Chapter 9 - Looking for a Better Crane

The design process depends on finding the right tools to help us explore the vastness of design space more efficiently. Tools then are like cranes which help 'lift' us through design space. Unlike 'skyhooks' though, cranes are routed in the very design space they operate within. Cranes can themselves be used to build bigger and better cranes. Sex for example is a highly effective crane discovered by natural selection. Where can we find analogues to sex in other problem domains - from software design to business organisation and strategy? The problems with conventional software systems can be explained in terms of the NK model. Today's programs are 'Stalinist' in nature and are fatally brittle in the face of change. How might new developments such as object oriented programming, genetic algorithms, self-organisation and seed A.I. help us build more flexible and reliable systems? Similarly, how should we best manage large multi-national businesses? If a top-down management results in a Stalinist Regime unable to adapt to the changing market, how far should we delegate to small autonomous units? Will the corporation really be fitter overall if its organisation departments compete fiercely with each other and without having a global corporate goal in mind?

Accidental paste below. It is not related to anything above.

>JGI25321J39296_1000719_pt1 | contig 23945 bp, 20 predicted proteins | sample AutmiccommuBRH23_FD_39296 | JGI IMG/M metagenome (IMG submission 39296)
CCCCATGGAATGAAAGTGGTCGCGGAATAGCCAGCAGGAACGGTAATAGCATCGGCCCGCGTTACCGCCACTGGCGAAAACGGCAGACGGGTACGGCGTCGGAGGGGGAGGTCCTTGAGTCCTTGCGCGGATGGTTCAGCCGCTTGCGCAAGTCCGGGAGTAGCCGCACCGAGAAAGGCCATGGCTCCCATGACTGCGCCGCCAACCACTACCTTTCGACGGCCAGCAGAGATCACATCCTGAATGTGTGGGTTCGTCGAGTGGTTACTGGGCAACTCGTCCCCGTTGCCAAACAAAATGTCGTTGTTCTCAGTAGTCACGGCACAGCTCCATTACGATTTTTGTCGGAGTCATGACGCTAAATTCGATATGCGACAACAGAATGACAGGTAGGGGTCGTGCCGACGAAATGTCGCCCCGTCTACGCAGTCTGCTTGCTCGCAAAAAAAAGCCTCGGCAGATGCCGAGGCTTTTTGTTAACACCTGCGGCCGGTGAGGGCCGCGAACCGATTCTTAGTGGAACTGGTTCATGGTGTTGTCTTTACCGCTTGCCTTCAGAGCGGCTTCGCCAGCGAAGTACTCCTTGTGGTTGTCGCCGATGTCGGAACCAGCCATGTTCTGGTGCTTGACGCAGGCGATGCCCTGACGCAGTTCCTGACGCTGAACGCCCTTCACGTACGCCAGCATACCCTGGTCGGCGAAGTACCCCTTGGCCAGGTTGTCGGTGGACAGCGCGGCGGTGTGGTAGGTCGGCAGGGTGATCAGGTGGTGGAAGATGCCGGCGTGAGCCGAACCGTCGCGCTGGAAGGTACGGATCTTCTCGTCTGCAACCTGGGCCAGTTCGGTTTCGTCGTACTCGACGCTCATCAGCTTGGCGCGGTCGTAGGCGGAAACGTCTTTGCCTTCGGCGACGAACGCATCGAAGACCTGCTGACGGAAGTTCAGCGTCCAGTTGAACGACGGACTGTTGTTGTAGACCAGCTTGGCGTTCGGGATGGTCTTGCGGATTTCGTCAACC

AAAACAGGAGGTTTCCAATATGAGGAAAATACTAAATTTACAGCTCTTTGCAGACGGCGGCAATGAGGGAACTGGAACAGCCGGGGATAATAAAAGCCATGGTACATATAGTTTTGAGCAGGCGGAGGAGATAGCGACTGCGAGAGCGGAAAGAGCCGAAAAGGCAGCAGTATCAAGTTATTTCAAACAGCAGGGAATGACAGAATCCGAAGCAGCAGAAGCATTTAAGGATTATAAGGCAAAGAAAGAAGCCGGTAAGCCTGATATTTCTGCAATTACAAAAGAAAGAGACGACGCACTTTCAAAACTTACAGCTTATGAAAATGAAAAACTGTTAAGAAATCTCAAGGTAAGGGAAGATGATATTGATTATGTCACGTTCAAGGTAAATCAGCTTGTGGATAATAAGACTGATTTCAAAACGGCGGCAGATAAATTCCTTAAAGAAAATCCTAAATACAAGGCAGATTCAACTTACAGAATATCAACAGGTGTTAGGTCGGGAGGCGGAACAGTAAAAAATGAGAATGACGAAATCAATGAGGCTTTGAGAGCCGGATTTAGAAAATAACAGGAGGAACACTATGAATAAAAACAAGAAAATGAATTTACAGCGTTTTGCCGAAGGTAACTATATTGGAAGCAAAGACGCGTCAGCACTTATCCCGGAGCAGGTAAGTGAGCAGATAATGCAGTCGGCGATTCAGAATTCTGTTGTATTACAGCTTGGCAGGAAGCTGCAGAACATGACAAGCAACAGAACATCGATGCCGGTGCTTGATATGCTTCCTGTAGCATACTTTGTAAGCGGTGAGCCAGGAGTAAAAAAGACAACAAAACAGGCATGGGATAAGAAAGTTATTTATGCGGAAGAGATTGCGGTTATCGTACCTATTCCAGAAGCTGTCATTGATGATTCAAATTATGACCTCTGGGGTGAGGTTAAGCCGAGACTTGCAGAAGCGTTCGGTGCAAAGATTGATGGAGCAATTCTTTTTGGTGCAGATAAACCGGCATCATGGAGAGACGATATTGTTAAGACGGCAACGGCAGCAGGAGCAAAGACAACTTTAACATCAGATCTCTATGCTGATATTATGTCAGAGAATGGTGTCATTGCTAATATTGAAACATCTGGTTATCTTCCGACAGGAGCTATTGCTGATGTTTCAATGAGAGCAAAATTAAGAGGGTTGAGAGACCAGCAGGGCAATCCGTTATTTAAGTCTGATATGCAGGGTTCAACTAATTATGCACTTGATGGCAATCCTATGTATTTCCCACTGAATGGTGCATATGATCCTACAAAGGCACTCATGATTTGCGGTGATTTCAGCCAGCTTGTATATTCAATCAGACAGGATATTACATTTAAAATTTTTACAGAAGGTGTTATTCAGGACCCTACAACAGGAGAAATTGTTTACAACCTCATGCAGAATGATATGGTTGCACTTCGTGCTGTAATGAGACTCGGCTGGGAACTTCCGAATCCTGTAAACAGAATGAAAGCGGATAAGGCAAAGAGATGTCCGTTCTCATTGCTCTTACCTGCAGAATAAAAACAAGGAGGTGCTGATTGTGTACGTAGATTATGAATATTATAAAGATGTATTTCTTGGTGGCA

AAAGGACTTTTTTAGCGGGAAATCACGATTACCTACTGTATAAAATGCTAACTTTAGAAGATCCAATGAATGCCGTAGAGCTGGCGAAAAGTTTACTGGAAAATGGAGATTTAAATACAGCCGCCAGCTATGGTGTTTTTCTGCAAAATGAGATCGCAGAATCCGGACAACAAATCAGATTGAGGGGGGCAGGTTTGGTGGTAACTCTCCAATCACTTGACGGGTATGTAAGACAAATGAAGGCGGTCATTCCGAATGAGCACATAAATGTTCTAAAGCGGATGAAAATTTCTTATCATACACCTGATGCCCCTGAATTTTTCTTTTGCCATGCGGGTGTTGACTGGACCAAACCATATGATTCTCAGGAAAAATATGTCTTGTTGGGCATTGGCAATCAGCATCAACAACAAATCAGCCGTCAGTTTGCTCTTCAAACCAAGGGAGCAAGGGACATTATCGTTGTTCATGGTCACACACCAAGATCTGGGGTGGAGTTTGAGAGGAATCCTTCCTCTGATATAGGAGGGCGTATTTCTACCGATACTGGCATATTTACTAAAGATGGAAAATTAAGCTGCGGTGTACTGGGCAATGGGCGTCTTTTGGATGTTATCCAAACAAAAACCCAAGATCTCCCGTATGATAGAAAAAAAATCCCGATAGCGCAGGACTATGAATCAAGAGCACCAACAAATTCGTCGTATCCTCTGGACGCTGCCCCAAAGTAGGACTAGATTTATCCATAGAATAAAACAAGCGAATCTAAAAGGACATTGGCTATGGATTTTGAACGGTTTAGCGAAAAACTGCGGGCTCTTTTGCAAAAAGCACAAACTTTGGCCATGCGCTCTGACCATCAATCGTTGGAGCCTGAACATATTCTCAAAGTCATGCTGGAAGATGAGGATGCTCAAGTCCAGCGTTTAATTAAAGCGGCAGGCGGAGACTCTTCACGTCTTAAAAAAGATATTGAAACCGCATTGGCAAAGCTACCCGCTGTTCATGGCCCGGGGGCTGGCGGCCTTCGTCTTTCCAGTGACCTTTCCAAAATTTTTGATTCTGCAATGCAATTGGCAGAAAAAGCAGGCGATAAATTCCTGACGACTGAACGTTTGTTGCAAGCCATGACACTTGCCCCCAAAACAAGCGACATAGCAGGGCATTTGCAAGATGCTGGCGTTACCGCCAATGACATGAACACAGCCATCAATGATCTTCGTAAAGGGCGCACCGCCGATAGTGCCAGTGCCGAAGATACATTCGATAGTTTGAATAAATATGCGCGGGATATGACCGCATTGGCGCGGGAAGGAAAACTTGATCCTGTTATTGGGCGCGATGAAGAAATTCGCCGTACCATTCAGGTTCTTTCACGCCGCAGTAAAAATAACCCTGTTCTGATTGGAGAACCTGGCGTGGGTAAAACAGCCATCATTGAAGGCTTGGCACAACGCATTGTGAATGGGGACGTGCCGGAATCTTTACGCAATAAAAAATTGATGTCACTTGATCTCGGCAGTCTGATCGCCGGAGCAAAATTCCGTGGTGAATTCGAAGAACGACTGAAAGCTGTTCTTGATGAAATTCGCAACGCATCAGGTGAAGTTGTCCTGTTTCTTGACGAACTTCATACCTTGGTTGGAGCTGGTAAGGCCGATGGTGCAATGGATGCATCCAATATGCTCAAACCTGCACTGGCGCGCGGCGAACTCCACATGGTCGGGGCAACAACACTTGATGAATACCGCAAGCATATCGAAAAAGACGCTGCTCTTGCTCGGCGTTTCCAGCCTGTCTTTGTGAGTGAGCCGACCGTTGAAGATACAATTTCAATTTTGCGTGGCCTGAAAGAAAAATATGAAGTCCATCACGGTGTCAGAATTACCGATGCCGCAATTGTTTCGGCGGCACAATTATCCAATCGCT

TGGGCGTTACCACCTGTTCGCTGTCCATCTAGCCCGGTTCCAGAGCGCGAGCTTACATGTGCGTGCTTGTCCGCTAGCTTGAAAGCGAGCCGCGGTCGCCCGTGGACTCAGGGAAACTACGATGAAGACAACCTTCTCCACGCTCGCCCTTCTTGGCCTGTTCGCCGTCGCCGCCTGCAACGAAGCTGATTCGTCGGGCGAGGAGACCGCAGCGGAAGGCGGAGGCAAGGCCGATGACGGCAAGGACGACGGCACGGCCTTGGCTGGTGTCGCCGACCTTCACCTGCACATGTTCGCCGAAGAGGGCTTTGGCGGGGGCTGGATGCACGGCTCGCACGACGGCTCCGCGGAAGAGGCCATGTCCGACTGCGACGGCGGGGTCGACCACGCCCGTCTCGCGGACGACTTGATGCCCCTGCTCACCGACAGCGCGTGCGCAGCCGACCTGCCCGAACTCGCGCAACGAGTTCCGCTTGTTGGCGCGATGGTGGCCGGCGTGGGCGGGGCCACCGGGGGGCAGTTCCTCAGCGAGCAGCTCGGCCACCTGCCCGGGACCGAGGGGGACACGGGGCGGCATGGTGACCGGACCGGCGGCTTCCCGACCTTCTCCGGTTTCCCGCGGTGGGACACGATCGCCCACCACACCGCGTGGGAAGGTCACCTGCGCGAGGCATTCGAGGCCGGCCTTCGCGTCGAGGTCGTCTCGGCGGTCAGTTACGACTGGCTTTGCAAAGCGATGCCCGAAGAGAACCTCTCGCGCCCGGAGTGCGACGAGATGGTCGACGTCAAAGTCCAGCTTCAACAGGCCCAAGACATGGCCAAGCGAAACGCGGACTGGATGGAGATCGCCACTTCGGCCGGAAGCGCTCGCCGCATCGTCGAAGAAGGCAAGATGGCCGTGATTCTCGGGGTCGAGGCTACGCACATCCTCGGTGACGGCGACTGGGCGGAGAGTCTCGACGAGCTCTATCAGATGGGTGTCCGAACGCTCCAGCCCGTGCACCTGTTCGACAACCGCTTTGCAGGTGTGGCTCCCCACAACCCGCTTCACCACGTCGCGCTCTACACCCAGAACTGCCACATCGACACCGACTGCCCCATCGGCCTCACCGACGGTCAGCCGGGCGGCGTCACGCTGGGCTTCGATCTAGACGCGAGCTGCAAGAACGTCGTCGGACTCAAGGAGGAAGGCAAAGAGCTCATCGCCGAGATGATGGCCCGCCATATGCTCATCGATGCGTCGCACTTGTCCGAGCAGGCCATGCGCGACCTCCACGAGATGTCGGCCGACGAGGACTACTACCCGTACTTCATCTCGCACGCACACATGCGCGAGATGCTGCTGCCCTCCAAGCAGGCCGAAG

Chapter 10 – Taking the Moral Highground

What is morality? How is it based upon objective values that can be explored using the scientific method? Are moral truths imposed upon the world by virtue of revelation from the supernatural totalitarian monster we see in the Bible and the Koran? We argue that morality is grounded solely in the human condition and provides a true and objective basis for deciding whether actions are right or wrong without appeal to divine guidance. Morality is concerned with maximising the well being of sentient beings within a complex and interconnected biosphere. As such we can consider moral decisions as optimal solutions to searching a moral fitness landscape. Does this model provide insight into how we may build a better and more ‘moral’ society based upon reason and rationality rather than fear and superstition?